Paris has some amazing museums, most of them pretty famous, but here’s one that’s still almost secret.
The d’Ennery Museum, situated on the extremely chic avenue Foch (not far from the Arc de Triomphe) is managed by the Guimet Museum, known for its incredible collection of Asian arts. However, d’Ennery (named after its founder) is not your everyday museum – in fact it’s only open for an hour every week, and you have to sign up months in advance.
Sounds complicated, right? Well, we managed to sign up, and what awaited us was absolutely extraordinary…
The d’Ennery Museum was initially a private collection that was bequeathed to the state, together with the building it is housed in. Playwright Adolphe d’Ennery and his wife Clémence were huge Asian art enthusiasts, and their collection – unlike anything else in the world – contains over 6,000 items.
The couple lived in this huge building specially made for their purchases, in among the exhibits, and towards the end of their lives decided to leave everything to the state so that it could become a museum in their name, allowing the public to access the collection.
Alas, the museum has had numerous problems over the years. Managed by the Guimet Museum, apparently there is not enough money to keep it open during the week, and the building looks like it needs work. Some of it looks almost abandoned.
The ground floor used to be the Armenian Museum in France until 2011 when the building completely closed to be brought up to safety standards. Although the museum was promised it would reopen directly after this, it has remained closed, the exhibits have been in storage ever since, and a mudslinging battle involving the Ministry of Culture still hasn’t found a solution. The d’Ennery Museum now uses the ground floor rooms… for storage.
It has to be said, some dedication is needed in order to visit the d’Ennery Museum – you have to send an e-mail to the Guimet Museum to request one of the dozen-or-so places available per weekly visit (which is at 11.30am every Saturday, free, and takes an hour). Several times, wew ere told that the next few months were fully booked, so be sure to plan ahead.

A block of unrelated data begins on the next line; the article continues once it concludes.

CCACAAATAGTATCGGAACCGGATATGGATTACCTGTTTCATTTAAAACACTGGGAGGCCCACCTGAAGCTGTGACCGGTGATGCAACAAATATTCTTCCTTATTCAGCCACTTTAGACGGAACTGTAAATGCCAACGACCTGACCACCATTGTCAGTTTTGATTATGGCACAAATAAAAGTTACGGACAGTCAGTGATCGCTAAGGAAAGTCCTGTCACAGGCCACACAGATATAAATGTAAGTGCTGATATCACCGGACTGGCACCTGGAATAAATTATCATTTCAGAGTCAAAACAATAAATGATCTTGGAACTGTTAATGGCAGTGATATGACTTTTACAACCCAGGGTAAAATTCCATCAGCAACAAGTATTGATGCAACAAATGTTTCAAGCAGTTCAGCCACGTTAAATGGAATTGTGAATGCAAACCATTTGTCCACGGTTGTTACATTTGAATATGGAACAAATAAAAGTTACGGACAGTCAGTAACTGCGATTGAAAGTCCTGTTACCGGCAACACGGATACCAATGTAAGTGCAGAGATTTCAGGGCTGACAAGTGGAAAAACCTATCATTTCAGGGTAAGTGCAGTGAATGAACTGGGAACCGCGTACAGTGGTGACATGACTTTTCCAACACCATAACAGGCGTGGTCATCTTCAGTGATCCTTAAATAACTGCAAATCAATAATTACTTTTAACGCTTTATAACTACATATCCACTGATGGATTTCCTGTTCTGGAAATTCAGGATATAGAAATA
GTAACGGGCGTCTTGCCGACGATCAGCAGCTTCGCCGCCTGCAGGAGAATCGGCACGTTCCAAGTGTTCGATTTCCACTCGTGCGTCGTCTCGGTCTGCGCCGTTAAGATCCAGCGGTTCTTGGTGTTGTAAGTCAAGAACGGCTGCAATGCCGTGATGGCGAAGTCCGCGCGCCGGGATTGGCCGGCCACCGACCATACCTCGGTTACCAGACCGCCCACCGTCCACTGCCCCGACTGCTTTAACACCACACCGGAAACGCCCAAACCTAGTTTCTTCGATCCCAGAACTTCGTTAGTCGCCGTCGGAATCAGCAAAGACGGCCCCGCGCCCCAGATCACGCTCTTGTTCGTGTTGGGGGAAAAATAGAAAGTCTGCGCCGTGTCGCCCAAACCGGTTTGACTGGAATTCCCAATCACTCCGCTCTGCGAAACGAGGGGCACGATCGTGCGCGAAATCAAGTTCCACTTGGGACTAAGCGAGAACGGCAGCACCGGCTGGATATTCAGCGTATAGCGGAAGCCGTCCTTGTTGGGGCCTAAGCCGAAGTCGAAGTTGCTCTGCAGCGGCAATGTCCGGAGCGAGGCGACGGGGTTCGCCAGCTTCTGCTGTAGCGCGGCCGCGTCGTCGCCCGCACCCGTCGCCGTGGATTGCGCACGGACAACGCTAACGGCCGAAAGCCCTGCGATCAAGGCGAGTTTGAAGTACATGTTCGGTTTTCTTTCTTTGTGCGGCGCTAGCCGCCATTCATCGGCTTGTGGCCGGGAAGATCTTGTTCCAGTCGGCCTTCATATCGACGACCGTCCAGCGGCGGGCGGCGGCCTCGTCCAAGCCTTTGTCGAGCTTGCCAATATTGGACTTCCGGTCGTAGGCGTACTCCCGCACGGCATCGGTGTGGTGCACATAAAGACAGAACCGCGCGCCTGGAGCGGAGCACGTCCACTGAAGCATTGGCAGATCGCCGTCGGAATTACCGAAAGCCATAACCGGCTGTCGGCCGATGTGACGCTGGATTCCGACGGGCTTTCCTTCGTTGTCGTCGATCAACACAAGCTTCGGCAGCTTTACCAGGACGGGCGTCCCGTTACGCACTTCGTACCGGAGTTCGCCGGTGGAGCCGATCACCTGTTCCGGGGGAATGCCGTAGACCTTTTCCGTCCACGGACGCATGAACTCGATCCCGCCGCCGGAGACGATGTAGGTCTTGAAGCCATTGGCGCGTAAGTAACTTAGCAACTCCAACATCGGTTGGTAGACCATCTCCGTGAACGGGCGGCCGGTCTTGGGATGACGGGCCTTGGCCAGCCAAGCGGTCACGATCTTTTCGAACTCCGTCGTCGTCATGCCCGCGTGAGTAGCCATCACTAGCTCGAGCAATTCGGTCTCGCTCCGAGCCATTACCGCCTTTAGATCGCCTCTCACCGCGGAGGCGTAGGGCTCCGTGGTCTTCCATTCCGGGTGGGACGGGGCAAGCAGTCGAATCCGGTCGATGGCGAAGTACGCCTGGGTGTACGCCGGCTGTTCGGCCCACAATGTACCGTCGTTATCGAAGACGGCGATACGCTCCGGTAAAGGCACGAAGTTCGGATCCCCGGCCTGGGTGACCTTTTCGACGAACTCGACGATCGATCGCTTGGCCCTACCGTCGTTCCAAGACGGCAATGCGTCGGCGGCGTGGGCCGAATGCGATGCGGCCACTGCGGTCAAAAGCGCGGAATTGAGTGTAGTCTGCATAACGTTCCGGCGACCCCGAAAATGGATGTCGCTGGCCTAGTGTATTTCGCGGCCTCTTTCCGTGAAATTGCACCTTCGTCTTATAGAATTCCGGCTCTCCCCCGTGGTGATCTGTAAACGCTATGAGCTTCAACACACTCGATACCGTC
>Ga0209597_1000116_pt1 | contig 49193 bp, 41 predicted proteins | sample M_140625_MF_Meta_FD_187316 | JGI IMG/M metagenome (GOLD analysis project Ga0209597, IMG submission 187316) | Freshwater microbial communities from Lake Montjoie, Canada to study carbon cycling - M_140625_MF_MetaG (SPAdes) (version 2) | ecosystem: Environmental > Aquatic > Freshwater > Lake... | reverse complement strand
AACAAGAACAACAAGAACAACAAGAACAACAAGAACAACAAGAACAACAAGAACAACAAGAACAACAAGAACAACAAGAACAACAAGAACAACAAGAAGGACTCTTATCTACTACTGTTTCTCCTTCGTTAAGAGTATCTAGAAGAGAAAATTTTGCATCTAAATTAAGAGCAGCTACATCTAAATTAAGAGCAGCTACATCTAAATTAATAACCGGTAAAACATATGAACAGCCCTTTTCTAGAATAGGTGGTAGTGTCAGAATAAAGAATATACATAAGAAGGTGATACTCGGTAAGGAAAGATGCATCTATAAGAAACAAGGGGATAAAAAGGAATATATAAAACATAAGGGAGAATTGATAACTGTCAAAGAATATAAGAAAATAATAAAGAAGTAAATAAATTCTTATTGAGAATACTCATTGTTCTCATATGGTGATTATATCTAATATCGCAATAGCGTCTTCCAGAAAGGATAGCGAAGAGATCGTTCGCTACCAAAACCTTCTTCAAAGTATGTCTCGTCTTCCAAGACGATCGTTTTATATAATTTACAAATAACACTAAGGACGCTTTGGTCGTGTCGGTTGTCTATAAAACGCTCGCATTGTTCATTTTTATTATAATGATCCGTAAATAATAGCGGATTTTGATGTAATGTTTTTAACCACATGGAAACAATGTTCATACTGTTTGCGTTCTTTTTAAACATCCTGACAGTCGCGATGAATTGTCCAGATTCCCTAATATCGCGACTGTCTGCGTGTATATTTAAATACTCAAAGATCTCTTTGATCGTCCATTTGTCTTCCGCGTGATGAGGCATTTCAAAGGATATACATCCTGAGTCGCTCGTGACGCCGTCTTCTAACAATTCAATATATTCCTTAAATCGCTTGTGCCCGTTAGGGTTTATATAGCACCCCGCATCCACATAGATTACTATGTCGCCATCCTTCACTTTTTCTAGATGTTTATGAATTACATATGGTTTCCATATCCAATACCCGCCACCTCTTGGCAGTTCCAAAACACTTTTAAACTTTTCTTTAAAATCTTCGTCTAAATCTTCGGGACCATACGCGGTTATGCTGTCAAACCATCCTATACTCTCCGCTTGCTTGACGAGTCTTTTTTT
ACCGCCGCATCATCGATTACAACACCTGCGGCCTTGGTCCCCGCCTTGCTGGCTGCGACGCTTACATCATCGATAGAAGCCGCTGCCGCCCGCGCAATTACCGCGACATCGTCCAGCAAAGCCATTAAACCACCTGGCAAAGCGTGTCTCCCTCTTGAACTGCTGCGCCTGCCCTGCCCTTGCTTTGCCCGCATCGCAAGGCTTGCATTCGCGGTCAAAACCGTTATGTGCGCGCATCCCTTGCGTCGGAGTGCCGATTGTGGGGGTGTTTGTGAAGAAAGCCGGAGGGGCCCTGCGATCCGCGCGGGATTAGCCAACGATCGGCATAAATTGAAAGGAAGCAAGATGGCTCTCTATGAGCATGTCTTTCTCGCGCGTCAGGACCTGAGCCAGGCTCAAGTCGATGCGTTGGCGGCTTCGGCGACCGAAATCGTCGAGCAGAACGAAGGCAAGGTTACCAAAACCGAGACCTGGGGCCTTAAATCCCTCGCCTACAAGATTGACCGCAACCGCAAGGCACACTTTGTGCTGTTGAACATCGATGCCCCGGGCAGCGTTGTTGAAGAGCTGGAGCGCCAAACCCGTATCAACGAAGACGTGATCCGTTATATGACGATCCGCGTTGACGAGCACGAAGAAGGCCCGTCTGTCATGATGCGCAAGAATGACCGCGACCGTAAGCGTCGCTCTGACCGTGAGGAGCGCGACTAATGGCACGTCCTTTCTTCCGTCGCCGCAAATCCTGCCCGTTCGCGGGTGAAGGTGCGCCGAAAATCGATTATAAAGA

During the visit, you’ll see that only one floor of the vast building is actually open, and even that could do with a little work. The lighting isn’t great, the paint is peeling in certain spots, there’s a fair amount of dust…
It’s a little sad that such an exceptional collection, deliberately bequeathed so that everyone could enjoy it, is now impossible to access most of the time.
So that’s the backstory. We managed to get our spots on the tour (thanks to a cancellation, or so we were told), turned up ten minutes early as requested, and were invited to wait in a ground floor room for the guide. The decor here gave us an idea of what was to come…
Our guide took us upstairs, and standing in front of a display case of figurines she explained the history of the d’Ennerys, how they were friends with Georges Clemenceau who was twice the prime minister of France (from 1906-1909 and 1917-1920), how Jules Verne was a witness at their wedding… Just to give you an idea of their social circle.
From here we couldn’t properly see the first proper room of exhibits, and had absolutely no idea that there were three or four more to follow, all of them vast.
We then moved into a decently-sized room at the front of the building, with large windows and a large number of display cases.
We were told that the d’Ennerys were not trying to build a museum through their purchases, but instead just bough what they loved. This explains the wide variety of pieces.
They were obviously monied, and even the display cases were made specially for the space. With many of the building’s rooms closed, there’s a lot on show in every room, a mix of wooden chests, statuettes, sculpted characters… It’s a real cabinet of curiosities.
The least one can say is that there are an awful lot of things on show. Our guide gives a lot of interesting information, but in a real museum everything would be labelled with a succinct explanation. Here, there isn’t enough time to ask about specific pieces, and the arrangements are puzzling. It’s a bit of a shame.
In the second part of this first room there were even more display cases, and a glimpse of a bigger room…
We next enter a space as large and impressive as a theatre foyer! There are objects everywhere, and the room extends seemingly into the distance, divided into two sections by a giant arch. It’s an incredible sight, like stepping back in time. Wherever you look there’s another work of art, full of details to study.
Only Paris can offer such unusual places…
The second part of the room still had some surprises for us…
And at the far end of this huge room there was… another room, and boy is it big!
The ceiling is once again at least 7 metres high, there’s a little cubbyhole in one corner, and a vast mirror in another that’s supposed to increase the natural light from the tall windows.
When you think about the effort, time and money put into collecting all these objects, it’s a shame that they are hidden away for six days of every week.
One hour is a little short for a visit to such a cornucopia, and our time is up. We leave a little sad, but also amazed by the incredible venue and collection that we’ve just seen.
If you are able to organise your visit to Paris in advance, we heartily recommend booking a (free!) visit to the d’Ennery Museum.
The d’Ennery Museum (here) is open once a week (11.30am Saturdays) for a free 60-minute guided visit with fifteen people maximum
To sign up (well in advance), send an e-mail here
To check out all our photos of the d’Ennery Museum, click here.